No doubt this is a laudable effort. However, there are a few serious misgivings as to the viability of these projects, which need to be addressed to ensure that the growth plans of the power sector meet the demands of all the people, as targeted at least by 2020. With some States going slow on the electricity reform process, the problems that have plagued the power sector continue to remain unsolved. No concerted effort has been made to involve the States in increasing generation. The initiation of the reform process and making it a success solely rests with the States, and the Central Government has little role beyond passing the necessary legislation through Parliament.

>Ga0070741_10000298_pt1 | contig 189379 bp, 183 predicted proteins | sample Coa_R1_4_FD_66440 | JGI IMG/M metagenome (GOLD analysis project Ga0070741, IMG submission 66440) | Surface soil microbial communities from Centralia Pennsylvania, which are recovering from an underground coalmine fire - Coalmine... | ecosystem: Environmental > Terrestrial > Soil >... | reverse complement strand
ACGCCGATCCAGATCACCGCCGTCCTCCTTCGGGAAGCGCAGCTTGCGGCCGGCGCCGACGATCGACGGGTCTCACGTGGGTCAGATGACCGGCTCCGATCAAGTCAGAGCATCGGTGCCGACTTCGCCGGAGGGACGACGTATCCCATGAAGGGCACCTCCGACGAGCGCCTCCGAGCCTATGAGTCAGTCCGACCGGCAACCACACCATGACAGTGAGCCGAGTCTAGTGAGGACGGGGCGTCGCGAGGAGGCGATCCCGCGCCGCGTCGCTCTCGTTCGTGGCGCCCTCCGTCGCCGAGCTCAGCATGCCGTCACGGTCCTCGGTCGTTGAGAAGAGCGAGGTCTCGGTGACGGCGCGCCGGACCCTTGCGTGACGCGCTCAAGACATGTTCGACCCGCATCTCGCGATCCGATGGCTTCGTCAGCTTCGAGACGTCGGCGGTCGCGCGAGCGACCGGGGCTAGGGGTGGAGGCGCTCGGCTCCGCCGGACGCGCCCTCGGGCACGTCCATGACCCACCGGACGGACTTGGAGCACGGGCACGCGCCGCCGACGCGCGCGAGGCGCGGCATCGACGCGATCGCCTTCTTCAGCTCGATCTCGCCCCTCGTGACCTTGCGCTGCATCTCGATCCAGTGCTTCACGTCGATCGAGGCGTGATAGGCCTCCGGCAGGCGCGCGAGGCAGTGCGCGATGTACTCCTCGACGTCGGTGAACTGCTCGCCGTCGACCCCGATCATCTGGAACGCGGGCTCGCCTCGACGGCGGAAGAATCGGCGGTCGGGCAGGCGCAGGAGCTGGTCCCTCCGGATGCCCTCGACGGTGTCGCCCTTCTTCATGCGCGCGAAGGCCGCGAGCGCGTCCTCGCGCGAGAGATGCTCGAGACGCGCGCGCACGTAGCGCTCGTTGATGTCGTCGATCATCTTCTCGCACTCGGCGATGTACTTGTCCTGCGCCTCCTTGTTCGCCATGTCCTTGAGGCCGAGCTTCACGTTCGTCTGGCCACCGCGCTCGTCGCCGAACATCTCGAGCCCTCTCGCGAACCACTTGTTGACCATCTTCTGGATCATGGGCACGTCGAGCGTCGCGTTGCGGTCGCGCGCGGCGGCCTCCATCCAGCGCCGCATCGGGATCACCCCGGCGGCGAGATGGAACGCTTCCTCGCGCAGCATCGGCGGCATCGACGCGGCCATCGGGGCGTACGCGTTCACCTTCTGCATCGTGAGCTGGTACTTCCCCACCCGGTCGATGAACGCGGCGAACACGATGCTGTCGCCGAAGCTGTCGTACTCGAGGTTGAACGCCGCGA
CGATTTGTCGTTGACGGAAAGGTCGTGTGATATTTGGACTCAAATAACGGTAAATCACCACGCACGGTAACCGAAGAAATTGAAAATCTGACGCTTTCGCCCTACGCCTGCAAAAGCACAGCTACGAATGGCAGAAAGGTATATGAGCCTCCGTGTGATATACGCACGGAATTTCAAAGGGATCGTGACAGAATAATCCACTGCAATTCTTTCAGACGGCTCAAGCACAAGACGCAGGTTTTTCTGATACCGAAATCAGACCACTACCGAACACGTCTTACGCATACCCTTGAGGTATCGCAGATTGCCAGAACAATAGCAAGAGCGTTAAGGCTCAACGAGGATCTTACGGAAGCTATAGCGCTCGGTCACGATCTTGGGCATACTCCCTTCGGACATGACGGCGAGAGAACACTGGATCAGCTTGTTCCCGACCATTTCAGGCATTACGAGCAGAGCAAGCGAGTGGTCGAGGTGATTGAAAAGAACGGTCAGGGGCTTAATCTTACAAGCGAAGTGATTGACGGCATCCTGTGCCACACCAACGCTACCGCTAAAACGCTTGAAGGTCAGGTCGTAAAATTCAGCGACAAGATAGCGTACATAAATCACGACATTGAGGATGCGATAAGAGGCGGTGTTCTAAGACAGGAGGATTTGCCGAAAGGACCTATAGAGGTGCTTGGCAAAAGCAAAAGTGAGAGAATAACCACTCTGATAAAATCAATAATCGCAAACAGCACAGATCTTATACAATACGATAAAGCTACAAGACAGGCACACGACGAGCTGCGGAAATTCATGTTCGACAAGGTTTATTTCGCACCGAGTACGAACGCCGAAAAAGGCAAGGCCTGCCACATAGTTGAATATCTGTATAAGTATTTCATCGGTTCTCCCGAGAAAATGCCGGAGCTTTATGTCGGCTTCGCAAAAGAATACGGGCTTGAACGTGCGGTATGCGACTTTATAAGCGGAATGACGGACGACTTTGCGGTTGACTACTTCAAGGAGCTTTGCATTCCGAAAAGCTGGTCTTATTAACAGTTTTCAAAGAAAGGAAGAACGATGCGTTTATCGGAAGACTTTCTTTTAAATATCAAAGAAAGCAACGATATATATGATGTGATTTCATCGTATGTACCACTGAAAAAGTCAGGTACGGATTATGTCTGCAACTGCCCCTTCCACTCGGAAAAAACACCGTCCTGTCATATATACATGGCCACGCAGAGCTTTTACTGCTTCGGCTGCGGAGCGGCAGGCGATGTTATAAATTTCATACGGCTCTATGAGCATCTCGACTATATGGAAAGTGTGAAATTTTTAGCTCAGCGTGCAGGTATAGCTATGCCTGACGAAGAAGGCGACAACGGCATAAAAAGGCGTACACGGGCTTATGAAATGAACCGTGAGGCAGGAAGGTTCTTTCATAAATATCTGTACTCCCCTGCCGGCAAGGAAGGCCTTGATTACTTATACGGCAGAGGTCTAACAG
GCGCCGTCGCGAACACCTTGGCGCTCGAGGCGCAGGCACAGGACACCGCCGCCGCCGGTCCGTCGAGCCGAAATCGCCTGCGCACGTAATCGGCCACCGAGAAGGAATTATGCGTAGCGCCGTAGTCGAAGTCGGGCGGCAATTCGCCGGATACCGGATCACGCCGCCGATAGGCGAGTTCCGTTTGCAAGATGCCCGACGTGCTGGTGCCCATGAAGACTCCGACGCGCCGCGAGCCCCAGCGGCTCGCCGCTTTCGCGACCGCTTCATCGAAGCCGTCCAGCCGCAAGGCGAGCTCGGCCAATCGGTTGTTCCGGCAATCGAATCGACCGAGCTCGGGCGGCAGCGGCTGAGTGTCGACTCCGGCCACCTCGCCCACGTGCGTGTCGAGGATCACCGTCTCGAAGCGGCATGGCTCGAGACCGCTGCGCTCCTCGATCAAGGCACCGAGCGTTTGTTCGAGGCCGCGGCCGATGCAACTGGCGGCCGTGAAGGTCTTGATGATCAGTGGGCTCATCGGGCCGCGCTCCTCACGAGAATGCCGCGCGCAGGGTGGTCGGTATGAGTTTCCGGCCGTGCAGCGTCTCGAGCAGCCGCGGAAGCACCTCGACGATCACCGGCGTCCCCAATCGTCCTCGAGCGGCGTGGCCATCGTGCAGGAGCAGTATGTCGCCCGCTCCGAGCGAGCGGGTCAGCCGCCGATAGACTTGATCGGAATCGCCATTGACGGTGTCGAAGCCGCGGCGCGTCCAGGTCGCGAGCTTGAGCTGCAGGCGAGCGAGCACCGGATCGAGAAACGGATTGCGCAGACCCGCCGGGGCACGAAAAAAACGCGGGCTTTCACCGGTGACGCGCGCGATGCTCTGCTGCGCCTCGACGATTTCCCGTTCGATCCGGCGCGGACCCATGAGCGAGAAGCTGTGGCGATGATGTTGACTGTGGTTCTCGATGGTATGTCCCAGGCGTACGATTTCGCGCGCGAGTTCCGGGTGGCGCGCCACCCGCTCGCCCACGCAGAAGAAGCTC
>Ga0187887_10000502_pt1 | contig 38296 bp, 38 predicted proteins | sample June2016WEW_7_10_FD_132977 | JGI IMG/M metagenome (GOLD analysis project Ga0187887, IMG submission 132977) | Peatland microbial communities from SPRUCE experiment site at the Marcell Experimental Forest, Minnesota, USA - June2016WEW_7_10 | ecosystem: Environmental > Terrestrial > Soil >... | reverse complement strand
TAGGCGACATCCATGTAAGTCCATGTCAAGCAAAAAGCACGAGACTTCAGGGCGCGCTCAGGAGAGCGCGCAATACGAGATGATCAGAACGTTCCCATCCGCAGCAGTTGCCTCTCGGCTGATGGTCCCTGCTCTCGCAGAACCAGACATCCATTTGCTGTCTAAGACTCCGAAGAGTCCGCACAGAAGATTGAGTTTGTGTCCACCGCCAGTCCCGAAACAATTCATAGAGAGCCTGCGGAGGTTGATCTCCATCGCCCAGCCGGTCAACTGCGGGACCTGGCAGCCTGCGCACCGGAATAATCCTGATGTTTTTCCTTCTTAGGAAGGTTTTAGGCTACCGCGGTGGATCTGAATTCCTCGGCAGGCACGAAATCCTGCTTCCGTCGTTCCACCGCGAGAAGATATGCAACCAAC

Only five States Delhi, Andhra Pradesh, Goa, Karnataka and Gujarat have credit-rating scores of above 50, as evaluated by the CRISIL-ICRA team based on the data of 2004. Haryana is close at 49.63. All others have scored low. All these States are slow in reforms, have not performed well in generation and have poor commercial viability. How would a lender take risk on these States if they sign a PPA (power purchase agreement) for 4,000 MW. MP has a high demand-supply gap and it can use up the entire 4,000 MW, but would it be able to pay for it?

Chhattisgarh has no high demand, and the only reason for its inclusion in the 4,000 MW project is its proximity to coal reserves. The project's viability would depend on the States that would be willing to buy power from Chhattisgarh, and the home State's support.

Size and eco issues